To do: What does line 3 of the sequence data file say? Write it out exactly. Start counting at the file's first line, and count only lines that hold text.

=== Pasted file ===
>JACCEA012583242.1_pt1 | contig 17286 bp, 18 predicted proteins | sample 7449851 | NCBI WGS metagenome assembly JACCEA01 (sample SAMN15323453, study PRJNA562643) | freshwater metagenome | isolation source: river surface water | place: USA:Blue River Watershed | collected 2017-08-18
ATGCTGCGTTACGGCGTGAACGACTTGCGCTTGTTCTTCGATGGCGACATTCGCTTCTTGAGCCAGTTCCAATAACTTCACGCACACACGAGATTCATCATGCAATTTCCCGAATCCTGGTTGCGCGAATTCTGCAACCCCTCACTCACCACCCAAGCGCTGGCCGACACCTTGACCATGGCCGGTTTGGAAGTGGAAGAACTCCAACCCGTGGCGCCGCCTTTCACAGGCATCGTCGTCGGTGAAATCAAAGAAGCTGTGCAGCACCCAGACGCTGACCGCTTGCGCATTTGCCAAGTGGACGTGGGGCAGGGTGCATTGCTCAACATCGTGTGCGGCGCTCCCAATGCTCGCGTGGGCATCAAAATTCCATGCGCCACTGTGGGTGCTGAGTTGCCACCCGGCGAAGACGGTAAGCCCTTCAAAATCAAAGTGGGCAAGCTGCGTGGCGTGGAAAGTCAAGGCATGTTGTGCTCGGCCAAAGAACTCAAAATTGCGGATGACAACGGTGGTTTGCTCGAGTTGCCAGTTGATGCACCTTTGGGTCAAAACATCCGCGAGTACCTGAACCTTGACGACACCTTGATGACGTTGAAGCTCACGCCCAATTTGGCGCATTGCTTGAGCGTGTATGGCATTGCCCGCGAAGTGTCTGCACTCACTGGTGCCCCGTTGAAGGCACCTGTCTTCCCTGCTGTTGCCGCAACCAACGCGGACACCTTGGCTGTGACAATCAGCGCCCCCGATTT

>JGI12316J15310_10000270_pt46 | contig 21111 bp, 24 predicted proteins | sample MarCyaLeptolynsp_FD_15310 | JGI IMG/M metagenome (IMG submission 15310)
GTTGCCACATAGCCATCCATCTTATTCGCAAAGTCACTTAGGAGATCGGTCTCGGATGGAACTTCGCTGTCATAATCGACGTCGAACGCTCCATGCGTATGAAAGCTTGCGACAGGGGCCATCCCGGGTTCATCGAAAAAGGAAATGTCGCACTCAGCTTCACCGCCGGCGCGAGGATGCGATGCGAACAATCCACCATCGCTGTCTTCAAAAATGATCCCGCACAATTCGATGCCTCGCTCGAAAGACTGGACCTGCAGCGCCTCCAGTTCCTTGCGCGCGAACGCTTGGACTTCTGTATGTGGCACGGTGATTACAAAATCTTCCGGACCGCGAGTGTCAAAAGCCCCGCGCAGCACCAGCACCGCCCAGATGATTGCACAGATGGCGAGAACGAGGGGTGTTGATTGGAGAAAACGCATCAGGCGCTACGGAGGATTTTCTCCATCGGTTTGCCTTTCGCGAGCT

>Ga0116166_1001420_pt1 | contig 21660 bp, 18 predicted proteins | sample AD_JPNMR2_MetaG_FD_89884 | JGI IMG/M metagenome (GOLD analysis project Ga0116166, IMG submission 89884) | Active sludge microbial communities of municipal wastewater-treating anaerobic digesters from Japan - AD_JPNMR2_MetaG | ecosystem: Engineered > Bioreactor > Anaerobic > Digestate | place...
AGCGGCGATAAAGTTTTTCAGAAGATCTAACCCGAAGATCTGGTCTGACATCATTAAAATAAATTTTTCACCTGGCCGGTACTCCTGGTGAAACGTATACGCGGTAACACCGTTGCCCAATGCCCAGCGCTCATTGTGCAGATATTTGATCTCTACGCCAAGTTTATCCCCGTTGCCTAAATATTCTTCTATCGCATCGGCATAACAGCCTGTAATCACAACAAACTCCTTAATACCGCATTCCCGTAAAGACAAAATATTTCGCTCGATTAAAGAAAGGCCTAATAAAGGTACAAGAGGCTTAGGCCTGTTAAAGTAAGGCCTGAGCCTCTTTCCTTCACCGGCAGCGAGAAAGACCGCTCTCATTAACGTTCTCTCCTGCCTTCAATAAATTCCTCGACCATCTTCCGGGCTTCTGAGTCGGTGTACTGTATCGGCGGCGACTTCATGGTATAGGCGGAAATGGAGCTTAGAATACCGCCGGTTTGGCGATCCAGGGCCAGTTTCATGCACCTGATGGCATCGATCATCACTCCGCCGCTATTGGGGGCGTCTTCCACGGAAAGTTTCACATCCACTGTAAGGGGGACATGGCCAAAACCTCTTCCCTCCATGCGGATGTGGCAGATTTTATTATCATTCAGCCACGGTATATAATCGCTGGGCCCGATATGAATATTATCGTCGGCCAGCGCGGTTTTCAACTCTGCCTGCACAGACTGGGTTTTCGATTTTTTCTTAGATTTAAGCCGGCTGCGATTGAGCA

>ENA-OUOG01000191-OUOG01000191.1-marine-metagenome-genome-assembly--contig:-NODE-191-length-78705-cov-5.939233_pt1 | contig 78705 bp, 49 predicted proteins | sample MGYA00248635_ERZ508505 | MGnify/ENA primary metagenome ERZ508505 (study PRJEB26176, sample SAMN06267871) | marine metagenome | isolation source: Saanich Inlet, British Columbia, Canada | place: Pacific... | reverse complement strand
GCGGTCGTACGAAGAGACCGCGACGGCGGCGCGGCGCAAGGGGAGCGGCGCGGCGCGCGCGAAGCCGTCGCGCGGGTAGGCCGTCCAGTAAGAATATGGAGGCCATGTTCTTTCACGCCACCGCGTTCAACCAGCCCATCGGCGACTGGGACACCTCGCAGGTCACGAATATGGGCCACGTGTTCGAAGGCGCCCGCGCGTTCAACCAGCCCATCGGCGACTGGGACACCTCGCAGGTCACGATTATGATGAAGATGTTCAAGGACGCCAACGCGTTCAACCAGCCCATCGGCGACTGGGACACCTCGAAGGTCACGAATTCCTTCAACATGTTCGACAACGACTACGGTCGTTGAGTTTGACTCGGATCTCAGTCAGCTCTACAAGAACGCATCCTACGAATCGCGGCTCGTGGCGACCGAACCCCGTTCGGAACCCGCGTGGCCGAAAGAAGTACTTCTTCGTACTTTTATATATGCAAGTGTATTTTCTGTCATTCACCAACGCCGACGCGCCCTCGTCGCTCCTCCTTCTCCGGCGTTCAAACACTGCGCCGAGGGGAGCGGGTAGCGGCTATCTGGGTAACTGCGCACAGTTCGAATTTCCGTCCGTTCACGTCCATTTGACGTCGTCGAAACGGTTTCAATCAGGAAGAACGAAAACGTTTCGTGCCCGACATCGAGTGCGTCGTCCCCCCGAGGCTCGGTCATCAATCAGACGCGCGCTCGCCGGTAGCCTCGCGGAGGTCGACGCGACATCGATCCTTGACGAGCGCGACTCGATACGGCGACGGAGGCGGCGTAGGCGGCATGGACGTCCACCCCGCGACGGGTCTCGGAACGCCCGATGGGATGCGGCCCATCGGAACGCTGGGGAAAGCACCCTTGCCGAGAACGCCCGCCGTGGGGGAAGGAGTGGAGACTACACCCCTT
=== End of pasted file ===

>JGI12316J15310_10000270_pt46 | contig 21111 bp, 24 predicted proteins | sample MarCyaLeptolynsp_FD_15310 | JGI IMG/M metagenome (IMG submission 15310)